Enhanced Analysis of Solar Utility at Penn State Using Trade Space Visualization

Open Access
Author:
Ivanov, Egor Sergeevich
Area of Honors:
Mechanical Engineering
Degree:
Bachelor of Science
Document Type:
Thesis
Thesis Supervisors:
  • Dr. Jeffrey Brownson, Thesis Supervisor
  • Dr. Hosam Fathy, Honors Advisor
Keywords:
  • Penn State
  • Solar
  • Energy
  • ATSV
  • SAM
  • Trade Space Visualization
  • Economics
Abstract:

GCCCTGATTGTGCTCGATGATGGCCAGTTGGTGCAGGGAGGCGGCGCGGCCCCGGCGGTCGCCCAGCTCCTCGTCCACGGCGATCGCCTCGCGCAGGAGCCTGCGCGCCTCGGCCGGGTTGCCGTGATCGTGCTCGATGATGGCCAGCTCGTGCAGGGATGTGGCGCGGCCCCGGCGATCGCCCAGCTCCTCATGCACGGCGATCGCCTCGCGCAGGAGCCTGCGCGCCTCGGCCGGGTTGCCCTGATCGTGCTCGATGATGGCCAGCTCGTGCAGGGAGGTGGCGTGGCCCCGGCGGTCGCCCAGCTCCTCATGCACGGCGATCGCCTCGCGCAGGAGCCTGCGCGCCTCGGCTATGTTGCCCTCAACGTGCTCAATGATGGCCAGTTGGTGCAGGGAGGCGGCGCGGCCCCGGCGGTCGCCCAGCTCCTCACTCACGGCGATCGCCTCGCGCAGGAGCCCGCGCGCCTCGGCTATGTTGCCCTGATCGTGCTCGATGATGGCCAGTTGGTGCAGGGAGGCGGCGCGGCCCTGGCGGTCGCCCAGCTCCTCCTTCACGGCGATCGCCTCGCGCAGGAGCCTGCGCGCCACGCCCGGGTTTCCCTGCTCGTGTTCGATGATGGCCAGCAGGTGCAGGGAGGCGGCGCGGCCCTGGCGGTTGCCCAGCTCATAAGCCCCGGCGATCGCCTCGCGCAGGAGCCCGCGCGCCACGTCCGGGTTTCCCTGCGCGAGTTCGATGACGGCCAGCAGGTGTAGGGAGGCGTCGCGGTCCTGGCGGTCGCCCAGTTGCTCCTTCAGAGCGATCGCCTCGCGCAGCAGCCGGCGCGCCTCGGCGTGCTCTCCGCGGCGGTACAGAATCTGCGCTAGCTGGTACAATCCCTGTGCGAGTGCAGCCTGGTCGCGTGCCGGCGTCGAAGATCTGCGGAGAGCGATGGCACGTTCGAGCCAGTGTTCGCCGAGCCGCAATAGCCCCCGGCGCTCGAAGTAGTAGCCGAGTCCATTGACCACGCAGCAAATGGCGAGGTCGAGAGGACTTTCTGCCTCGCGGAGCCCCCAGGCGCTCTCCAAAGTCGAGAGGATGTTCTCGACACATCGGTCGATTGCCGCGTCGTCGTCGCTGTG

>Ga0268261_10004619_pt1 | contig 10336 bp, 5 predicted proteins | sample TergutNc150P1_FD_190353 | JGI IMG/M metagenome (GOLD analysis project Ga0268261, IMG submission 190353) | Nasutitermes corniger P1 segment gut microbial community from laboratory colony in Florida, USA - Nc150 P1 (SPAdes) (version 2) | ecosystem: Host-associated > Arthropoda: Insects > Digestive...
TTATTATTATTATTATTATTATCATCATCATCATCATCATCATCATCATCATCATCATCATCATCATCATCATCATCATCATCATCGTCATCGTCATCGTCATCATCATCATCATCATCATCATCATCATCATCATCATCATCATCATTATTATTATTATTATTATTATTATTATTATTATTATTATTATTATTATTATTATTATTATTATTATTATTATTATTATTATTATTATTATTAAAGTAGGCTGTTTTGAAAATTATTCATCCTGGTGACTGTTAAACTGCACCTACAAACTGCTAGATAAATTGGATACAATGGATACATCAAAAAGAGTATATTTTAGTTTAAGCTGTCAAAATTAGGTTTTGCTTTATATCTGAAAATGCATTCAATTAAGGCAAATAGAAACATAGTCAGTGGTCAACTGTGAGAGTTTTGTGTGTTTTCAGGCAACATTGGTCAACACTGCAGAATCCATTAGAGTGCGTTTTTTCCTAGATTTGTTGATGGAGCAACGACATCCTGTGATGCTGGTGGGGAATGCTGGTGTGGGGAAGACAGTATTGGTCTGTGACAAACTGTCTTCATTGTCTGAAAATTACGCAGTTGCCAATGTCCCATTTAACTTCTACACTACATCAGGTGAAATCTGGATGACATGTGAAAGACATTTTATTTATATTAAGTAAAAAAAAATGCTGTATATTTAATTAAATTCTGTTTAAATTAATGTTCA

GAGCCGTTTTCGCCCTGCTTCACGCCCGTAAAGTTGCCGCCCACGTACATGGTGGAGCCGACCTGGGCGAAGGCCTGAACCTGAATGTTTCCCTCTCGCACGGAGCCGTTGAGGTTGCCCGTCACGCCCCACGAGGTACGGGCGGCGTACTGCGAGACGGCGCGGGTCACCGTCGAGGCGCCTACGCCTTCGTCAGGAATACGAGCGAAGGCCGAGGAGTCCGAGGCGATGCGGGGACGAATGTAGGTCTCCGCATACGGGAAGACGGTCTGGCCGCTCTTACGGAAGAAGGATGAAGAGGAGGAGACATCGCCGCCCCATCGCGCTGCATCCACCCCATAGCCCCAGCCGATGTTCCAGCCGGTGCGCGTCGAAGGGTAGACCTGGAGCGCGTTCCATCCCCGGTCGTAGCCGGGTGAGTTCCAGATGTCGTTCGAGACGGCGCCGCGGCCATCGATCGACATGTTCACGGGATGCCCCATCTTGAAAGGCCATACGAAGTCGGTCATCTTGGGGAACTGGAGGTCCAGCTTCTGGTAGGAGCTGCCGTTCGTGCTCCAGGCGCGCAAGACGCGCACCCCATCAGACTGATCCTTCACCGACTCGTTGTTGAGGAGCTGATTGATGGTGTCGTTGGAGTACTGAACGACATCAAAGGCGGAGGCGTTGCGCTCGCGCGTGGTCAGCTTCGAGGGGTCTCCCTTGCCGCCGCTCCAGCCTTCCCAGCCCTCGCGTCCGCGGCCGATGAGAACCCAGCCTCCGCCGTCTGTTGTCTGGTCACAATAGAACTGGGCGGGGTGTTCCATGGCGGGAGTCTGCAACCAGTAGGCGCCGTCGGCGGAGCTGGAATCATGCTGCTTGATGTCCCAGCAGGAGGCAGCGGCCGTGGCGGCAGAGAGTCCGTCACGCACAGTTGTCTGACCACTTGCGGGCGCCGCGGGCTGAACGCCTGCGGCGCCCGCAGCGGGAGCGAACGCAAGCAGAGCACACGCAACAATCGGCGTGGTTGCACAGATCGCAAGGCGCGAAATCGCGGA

The primary purpose of this thesis is to examine the viability of developing a 2.5 MW solar energy conversion system to increase solar utility for Penn State and relevant stakeholders. The thesis also aims to demonstrate the value of trade space visualization in analyzing large data sets and the effects of several parameters on certain outputs. System Advisor Model (SAM) has been used to develop performance and financial models for diverse renewable energy systems, but is unable to effectively visualize large sets of parametric data. The Trade Space Visualizer (ATSV) developed by the Applied Research Laboratory at Penn State, was used to more effectively analyze such data sets and develop accurate conclusions. The thesis first examines the effects of varied technological parameters associated with the solar modules, inverters, and batteries on the performance and economics of the system. Next, the effects of local electricity rates and energy policies on system economics are analyzed. Finally, grants and incentives are considered to view the effects that they have on the economic viability of the overall system. The results show that varying technological parameters such as modules, inverters, and batteries has little effect on the outputs of the system. The variance of these parameters alone is unable to generate a positive net present value and justify the development of the system. On the contrary, electricity prices and incentives have a major effect on the economic value of the system. If electricity prices in the State College area experience a significant spike, or Penn State receives rebates or incentives exceeding $0.13/kWh, Penn State can begin to generate a positive net present value on the system with a payback period of less than 10 years.